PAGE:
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Leading as an Introvert
You mean I have to talk to people to lead them? Ugh.
Introverts are often overlooked as leaders, but introverts have many ways they can effectively influence others and be exceptional leaders.
1) Lead from your wheelhouse.
Most introverts tend to be good with details and process. Share your knowledge and skills. Develop quality control standards, templates others can follow, and manuals that lay out the processes. Teach others about areas in which you have expertise. And keep learning, so you can grow your skills further and have more to contribute.
2) Communicate more.
May introverts don’t want to open their mouths until they know they have all the facts and that what they say will be complete and correct. They don’t want to say anything that might be… wrong. Being wrong in front of witnesses is horrifying. For many non-introverts, however, the perception is that the introvert has nothing to add to the conversation—that they have no opinion, no knowledge, no experience, no insights to share, and that they are just waiting around for someone else to take charge and tell them what to do. This does not inspire confidence. You don’t need to have all the answers, but give people some insight on your process, and it will raise their confidence in you. Instead of saying nothing, you can say, “We’ll need to check on the costs of materials and check the team’s availability before we can sign on.” Or “I can give you an answer right now, or I can give you the RIGHT ANSWER after I’ve run the numbers this afternoon.”
Yeah, I know that “it’s just quicker to do it myself.” And “I don’t know if they will get it right, and it’s too important to trust them with it” But as a leader, one of the most effective influences you can have is to grow the competency of your staffers. Grow their competencies, so you can trust them to get it right. Give them a model or a template when you assign a task; ask if they have any questions (and answer those questions); discuss required parameters, and then schedule a check-in for them to show you their “first draft.” This “first draft mentality” is a great one, because “it’s not wrong; it’s just not finished yet.” It keeps people motivated, including the introvert leader who only reluctantly delegated the thing in the first place. Grow your staffers incrementally—give them something that expands their comfort zone, rather than taking them out of their comfort zone.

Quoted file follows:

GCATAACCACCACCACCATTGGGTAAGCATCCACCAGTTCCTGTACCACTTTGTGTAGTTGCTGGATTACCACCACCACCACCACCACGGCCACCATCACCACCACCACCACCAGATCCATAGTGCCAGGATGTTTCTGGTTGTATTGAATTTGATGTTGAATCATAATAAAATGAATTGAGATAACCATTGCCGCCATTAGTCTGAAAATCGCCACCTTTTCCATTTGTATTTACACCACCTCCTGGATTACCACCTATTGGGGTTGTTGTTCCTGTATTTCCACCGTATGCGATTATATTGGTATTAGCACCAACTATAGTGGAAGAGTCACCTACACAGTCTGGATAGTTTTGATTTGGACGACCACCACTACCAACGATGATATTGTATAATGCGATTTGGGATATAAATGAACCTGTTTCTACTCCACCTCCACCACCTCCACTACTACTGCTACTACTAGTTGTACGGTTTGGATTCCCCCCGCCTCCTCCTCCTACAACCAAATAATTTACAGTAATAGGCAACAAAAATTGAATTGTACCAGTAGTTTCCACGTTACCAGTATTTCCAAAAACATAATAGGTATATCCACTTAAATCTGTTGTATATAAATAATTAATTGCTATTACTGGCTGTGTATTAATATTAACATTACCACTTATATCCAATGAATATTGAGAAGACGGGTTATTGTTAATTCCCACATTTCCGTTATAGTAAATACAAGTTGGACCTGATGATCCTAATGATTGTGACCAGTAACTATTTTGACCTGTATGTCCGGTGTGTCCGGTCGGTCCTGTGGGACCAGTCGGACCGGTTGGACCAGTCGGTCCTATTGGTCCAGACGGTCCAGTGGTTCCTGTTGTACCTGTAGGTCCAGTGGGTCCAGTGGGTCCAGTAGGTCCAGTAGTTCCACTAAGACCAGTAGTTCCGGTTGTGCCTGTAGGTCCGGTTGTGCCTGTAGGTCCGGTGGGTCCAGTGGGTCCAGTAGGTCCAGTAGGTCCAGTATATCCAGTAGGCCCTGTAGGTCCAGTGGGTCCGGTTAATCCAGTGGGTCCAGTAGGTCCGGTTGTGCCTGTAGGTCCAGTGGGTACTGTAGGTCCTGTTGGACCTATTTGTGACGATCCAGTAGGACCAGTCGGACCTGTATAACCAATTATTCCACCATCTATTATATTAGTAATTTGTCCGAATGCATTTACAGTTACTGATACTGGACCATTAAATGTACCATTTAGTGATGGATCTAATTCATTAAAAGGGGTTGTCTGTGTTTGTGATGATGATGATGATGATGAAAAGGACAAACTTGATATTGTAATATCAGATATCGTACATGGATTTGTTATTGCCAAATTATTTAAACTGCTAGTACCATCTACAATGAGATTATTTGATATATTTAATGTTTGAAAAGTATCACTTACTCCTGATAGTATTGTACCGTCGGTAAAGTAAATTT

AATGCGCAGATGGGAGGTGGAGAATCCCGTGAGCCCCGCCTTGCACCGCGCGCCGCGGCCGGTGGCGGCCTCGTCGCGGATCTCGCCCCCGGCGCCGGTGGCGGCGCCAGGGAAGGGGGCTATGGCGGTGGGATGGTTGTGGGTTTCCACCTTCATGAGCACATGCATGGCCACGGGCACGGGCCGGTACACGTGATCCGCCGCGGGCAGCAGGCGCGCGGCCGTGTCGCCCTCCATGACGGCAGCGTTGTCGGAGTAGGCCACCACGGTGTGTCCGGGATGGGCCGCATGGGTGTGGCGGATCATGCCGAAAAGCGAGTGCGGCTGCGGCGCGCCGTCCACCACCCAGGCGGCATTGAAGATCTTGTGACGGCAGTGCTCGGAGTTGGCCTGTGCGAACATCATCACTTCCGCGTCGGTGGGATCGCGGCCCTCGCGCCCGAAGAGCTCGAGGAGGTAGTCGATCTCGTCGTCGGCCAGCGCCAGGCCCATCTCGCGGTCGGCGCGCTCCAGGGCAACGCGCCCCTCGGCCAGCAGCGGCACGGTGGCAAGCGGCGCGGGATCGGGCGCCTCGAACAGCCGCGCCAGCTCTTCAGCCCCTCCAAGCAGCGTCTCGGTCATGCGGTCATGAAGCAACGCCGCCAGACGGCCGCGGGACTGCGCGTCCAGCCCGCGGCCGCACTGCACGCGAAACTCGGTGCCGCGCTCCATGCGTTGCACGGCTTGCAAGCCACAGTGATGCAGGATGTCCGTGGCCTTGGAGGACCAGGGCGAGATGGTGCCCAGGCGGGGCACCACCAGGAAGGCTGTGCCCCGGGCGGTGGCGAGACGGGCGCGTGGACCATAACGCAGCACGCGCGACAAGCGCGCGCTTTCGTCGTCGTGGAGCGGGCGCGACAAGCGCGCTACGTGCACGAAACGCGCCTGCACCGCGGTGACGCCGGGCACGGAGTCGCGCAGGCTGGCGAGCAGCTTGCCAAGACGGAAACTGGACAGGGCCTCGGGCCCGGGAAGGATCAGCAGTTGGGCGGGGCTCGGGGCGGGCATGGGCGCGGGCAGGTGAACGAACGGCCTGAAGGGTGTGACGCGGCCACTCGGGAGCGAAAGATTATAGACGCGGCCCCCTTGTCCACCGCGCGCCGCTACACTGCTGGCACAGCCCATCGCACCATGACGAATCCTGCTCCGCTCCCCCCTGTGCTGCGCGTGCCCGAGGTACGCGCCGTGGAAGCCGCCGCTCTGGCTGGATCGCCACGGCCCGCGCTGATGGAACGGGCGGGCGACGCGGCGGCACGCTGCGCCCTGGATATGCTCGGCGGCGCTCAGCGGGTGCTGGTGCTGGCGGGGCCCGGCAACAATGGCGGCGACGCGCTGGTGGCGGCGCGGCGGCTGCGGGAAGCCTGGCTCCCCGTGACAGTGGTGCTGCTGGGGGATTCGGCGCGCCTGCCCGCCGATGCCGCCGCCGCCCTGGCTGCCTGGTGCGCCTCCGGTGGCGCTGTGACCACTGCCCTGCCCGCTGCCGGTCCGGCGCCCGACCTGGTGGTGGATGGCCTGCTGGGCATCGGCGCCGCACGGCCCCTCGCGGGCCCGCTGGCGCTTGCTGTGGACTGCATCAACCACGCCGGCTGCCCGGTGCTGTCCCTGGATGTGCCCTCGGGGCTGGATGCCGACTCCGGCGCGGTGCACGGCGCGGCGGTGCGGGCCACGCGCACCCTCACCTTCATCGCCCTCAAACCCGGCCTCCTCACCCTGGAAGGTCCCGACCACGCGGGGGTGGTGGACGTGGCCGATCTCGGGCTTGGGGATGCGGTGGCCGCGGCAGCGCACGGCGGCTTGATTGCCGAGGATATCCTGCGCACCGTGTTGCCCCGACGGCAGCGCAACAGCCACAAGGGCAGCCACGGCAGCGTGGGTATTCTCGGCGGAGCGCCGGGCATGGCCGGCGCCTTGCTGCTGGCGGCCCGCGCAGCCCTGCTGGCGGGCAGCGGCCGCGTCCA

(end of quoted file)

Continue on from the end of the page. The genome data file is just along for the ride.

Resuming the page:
4) Provide feedback during the process.
Technically, feedback is a form of communication, but it’s worth specifically pointing out two components of introvert feedback. First is the “no news is good news” mentality—if nothing is going wrong, the introvert may feel there’s no need to give any feedback. This is a morale killer, because it makes staffers feel like the introvert doesn’t know or doesn’t care about what they are doing. Instead, give frequent, concise updates when things are going right: “The project looks good so far! Any questions about your next steps?” Second is that negative feedback should not just be “red pen” markups of everything they have done wrong—remember that “first draft” mentality, and focus on showing them how to get it right, e.g., “This part won’t work when we add <factor>, but we can use <method> to make it compatible.”
Introverts gain confidence with practice, so start small with any of these, and then grow your influence over time.